By: Benjamin M. Heuer, Esq. and Robert Zadek, Esq.

Article 9 of the Uniform Commercial Code, which governs security interests in transactions secured by personal property, is currently undergoing its first revision since 1998. The 2010 Amendments to Article 9 (the “2010 Amendments”), which are the result of a joint effort by the Uniform Law Commission and the American Law Institute, were drafted to address filing issues and other matters that have arisen since the substantial overhaul of Article 9 in 1998. The following is a summary of a few of the key provisions of the 2010 Amendments.

1.  Individual Debtor’s Name

Perhaps the most important change brought about by the 2010 Amendments relates to the method of identifying an individual debtor’s name on a UCC financing statement. Pursuant to the pre-2010 Amendments version of Section 9-503(a), a financing statement sufficiently identifies an individual debtor’s name if it provides the “individual” name of the debtor.

However, Section 9-503 provides no guidance regarding the basis for determining a debtor’s individual’s name. This lack of guidance has caused concern amongst both filers and searchers.

Pursuant to current Section 9-506(a), a financing statement is not effective if errors or omissions contained therein make the financing statement seriously misleading. A financing statement that fails to sufficiently provide the name of the debtor in accordance with Section 9-503(a) is “seriously misleading,” unless a search of the records of the filing office under the debtor’s correct name would disclose the financing statement (Section 9-506(b) and (c)). Therefore, it is essential for a filer to know the individual debtor’s correct name in order to ensure that its financing statement is effective.

Further, the lack of guidance regarding the method of determining a debtor’s “individual” name have left many searchers wondering whether their search results accurately reflect all of the effective financing statements filed on the individual debtor. Unfortunately, since the enactment of the 1998 Amendments, courts have been unable to provide clarity on this issue.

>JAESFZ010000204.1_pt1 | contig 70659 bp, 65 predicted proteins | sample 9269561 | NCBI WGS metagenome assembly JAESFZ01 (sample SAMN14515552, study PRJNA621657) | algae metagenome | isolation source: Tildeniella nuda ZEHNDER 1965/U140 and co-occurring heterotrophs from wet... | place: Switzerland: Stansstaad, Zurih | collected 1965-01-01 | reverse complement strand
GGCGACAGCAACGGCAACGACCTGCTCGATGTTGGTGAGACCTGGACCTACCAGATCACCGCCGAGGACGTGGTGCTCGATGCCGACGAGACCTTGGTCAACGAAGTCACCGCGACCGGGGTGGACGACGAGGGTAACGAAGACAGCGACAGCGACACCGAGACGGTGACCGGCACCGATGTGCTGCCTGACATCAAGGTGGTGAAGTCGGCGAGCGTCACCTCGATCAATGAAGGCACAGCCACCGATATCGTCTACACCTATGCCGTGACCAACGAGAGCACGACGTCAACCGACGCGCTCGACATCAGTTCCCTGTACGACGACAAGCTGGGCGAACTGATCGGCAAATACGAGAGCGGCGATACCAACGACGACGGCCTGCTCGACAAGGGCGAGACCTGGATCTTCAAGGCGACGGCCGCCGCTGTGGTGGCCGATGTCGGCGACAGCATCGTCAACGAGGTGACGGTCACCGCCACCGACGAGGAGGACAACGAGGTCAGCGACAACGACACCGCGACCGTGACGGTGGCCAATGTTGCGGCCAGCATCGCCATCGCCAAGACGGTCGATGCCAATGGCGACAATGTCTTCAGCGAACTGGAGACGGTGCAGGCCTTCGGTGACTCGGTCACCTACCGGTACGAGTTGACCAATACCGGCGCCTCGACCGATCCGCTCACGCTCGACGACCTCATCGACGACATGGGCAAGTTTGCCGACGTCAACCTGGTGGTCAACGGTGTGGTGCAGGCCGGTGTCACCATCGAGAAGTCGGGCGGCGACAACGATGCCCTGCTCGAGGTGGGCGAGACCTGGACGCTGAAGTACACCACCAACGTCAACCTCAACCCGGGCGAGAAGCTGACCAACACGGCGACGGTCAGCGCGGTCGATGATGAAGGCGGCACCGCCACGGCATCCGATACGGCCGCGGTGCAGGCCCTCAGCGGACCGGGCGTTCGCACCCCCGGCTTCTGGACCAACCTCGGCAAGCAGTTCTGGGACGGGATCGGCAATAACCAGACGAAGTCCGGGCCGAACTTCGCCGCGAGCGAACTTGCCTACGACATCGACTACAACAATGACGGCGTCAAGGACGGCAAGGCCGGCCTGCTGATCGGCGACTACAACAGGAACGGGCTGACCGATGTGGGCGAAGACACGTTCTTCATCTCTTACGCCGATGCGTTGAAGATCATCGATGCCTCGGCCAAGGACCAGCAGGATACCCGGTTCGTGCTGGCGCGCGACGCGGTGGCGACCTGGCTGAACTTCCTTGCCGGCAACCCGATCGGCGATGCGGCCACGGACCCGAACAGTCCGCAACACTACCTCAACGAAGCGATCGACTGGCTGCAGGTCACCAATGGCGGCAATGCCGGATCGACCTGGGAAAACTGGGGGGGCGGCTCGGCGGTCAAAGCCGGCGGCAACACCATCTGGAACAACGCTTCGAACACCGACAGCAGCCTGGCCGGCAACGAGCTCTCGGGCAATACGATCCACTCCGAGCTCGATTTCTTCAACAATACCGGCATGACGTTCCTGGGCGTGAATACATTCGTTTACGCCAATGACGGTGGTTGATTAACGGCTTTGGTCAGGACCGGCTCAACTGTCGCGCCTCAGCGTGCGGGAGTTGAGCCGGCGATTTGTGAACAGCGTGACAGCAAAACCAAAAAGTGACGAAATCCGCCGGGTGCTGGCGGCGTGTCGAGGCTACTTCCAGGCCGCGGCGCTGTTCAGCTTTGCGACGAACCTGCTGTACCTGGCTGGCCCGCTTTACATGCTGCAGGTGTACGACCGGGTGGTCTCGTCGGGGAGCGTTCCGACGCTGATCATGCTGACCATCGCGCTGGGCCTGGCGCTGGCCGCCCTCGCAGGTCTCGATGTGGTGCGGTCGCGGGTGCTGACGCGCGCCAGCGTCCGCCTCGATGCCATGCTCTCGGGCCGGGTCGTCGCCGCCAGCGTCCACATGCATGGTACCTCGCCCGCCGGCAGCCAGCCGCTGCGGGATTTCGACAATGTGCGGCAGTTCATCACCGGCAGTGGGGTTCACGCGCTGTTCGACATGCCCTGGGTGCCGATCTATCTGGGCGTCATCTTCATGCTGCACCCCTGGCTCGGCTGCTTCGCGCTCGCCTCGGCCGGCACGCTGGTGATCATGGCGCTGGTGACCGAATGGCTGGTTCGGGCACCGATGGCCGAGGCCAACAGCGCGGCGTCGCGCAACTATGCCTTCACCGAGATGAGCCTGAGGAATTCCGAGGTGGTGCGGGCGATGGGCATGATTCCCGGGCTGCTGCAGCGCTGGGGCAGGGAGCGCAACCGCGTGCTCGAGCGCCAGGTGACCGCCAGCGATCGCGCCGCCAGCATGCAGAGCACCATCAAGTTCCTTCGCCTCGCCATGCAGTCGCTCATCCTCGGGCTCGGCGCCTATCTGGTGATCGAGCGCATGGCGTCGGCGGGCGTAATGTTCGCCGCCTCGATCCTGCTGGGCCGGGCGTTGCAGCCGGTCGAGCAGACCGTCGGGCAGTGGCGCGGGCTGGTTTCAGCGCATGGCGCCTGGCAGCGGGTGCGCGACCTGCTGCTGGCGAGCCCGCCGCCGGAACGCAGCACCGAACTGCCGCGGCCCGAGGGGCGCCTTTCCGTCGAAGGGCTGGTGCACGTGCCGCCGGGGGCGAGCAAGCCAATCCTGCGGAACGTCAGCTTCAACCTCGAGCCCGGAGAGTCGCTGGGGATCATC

As a result, the drafters of the 2010 Amendments have attempted to clarify the method of identifying an individual debtor’s name by offering two alternative approaches. “Alternative A,” which is known as the “only if” option, provides that, if the debtor holds an unexpired driver’s license (or a non-driver identification card accepted as an alternative to a driver’s license by the applicable jurisdiction) issued by the state where the financing statement is filed (ordinarily the State where the debtor maintains the debtor’s principal residence), the debtor’s name as it appears on the driver’s license or identification card is the name required to be used on the financing statement. Under Alternative A, a filer must include the individual debtor’s name on the financing statement exactly as it appears on the unexpired driver’s license or identification card, regardless of whether the name in the driver’s license or identification card contains an error. Under “Alternative A,” if the debtor does not have an unexpired driver’s license or identification card, a filer may list either the debtor’s actual name or the debtor’s surname and first personal name on the financing statement.

In States that adopt “Alternative A,” if an individual debtor has an unexpired driver’s license or identification card, the burden on searchers will be reduced because the searcher will only need to conduct one search under the name that appears on the driver’s license or identification card. If, however, an individual debtor does not have an unexpired driver’s license or identification card, a searcher should search all variations of the debtor’s actual name and surname and first personal name.

“Alternative B,” which is known as the “Safe Harbor Approach,” provides that a filer may list the debtor’s driver’s license or identification card name, the debtor’s actual name or the debtor’s surname and first personal name on the financing statement. Unlike “Alternative A,” Alternative B will not reduce the burden on searchers because, in call cases, searchers should search all variations of the debtor’s name that would satisfy the three safe harbor categories identified above to ensure that their search discloses all effective financing statements.

The “only if” option has been the preference of most States that have enacted the 2010 Amendments. As of July 2, 2013, 39 jurisdictions (including the District of Columbia and Puerto Rico) have enacted Alternative A. On the other hand, only 7 jurisdictions have enacted Alternative B.

California, which is among a handful of jurisdictions with legislation still pending, is expected to enact the 2010 Amendments effective July 1, 2014. The current bill to enact the 2010 Amendments in California, AB 502, was amended in the California Senate on June 24, 2013, to create a non-uniform rule for the sufficiency of individual debtor names in § 9-503(a). The current bill, as amended, is essentially “Alternative B” without the driver’s license option.

2.       Filing Against Registered Organizations